Grasshopper, for McNeel Rhinoceros, is a plugin environment that enables parametric modeling through the use of visual programming and scripting. A cousin of traditional computer programming, this means that a 3D object is able to be programmed using input parameters, for instance height, shape, and thickness, instead of being modeled using manual techniques. Traditional techniques do not allow a user to go back and change an object once it is finished, so parametric modeling is an excellent technique for prototyping and 3D printing, where many iterations of a given object are developed and refined over time.
Grasshopper can also be used alone to produce visual art, a new branch of my practice.
The subtlety and magic of figure sculpture gives me great joy. There is nothing like representing the human body in terms of expressiveness and empathy. For me, creating excellent figures is a matter of emotion and understanding of aspects of a person's life. I seek to represent struggle, particularly the difficulties that people with lifelong disabilities face.
Learning figure sculpture has also had a practical side, allowing me to explore the mechanics of human anatomy in detail, as well as being a very challenging grounds on which to learn mold-making and casting.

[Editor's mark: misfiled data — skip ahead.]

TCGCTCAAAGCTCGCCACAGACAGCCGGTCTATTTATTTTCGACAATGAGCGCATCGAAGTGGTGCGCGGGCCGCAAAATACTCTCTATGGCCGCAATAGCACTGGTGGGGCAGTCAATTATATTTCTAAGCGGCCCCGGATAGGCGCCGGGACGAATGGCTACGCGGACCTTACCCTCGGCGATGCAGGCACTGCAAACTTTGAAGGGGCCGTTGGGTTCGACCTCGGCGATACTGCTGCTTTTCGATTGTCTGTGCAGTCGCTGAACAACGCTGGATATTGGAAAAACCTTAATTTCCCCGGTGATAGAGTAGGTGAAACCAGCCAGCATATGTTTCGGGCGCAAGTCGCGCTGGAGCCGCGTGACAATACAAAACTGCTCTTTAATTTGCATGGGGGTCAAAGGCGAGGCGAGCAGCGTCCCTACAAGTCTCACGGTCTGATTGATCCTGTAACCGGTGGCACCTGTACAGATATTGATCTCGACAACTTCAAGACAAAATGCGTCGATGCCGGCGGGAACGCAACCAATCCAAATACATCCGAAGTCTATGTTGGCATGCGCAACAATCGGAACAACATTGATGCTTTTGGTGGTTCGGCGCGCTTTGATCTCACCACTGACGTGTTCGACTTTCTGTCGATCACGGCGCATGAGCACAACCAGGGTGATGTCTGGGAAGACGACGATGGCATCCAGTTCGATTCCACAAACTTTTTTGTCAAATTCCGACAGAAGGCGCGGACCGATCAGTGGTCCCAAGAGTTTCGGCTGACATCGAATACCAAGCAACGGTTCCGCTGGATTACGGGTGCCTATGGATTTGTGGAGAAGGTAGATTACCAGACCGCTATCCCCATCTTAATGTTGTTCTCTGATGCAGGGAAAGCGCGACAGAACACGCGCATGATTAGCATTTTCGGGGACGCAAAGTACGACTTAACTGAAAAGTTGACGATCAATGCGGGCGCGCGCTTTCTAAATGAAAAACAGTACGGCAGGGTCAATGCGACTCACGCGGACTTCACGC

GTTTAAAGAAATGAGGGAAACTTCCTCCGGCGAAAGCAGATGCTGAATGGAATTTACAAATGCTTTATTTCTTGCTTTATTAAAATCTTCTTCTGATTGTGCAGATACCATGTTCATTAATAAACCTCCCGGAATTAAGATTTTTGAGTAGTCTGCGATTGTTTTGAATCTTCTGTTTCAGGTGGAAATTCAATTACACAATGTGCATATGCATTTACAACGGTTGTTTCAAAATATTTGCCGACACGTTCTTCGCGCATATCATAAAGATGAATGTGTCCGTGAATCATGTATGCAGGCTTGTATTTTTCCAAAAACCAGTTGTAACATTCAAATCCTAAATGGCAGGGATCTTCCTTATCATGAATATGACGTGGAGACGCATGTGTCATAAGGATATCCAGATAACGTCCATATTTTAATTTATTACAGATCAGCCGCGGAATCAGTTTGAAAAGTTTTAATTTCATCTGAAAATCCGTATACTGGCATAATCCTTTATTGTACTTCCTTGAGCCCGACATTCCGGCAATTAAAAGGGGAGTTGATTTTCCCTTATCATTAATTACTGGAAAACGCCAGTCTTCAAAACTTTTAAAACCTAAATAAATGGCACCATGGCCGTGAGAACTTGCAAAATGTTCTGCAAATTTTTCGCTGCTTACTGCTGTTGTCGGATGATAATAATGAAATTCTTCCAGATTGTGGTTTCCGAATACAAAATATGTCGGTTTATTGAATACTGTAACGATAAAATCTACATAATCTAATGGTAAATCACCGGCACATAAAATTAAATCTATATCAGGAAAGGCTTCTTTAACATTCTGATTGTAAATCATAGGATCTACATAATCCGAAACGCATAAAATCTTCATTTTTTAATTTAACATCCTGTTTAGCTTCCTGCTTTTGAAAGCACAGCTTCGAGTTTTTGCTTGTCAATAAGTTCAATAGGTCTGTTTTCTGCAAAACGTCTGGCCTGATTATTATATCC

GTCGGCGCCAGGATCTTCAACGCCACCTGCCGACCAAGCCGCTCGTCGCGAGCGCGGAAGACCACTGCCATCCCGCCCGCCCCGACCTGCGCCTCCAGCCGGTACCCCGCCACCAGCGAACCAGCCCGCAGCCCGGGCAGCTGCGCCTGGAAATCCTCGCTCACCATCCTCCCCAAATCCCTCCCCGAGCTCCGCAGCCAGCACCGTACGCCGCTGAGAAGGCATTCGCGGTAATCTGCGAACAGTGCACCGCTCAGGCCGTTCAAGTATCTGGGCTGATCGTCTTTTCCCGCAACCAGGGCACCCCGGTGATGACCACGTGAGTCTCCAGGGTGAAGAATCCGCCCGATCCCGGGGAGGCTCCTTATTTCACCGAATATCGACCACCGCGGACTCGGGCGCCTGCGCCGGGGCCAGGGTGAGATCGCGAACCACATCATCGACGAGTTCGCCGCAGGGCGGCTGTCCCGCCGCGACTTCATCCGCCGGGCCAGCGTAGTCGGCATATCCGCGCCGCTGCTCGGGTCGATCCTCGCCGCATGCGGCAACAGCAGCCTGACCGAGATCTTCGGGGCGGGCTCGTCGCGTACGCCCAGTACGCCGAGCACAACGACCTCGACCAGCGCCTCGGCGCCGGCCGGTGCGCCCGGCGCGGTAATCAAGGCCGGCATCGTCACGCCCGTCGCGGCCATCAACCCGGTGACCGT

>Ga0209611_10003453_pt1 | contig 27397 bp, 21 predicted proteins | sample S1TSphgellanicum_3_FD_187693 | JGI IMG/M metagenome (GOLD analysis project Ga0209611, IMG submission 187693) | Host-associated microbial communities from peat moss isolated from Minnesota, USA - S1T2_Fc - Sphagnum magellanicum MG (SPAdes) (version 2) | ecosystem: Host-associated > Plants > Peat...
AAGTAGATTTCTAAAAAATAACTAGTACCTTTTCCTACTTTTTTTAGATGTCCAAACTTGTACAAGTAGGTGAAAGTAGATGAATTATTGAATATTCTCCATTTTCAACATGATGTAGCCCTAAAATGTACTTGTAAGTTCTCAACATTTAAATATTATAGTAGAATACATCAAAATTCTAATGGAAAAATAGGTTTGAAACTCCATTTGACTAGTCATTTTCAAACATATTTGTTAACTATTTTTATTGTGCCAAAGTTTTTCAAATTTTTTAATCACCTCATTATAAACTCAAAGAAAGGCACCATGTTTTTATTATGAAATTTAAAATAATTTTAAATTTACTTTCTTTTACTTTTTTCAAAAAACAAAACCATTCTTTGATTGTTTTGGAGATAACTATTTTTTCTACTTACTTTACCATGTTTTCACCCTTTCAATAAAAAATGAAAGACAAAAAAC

Furniture design is an exciting way to bring spatial ideas to life. I have had occasion to do so at several points throughout my career, including a stint as simultaneous designer and CNC operator for a small fabrication shop specializing in customized design.
Furniture takes place at precisely my favorite scale to work in, engaging the entire body while also creating an encompassing visual experience.
In 2012, I was contacted by a person looking to create a semi-public sculpture garden on a large piece of beautiful land in Munsville, NY.
I created a site-specific scheme for seven monumental sculptures along with a complete design for a theatre space themed around the idea of a comforting yet alien environment and utilizing inexpensive materials such as plywood configured for maximum impact. Unfortunately, we couldn't secure funding for the project despite my efforts to make the pieces cost-effective.
These renderings stand as testament to what might be possible.
In 2016, Robert Voorheis, a mathematician friend of mine, came to me to consult on a math-art project he was starting, involving the concept of modular arithmetic.
He had discovered some curious patterns arising while mapping modular counting schemes to a grid and was making paintings based on those patterns. I encouraged him to explore a three-dimensional version of his patterns and when he figured out the math, they suddenly leaped off the canvas and revealed a complex tetrahedronal symmetry.
I set about creating a grasshopper definition for the project and soon we began 3D printing models of the bizarre geometries we were generating out of the universal mathematical ether.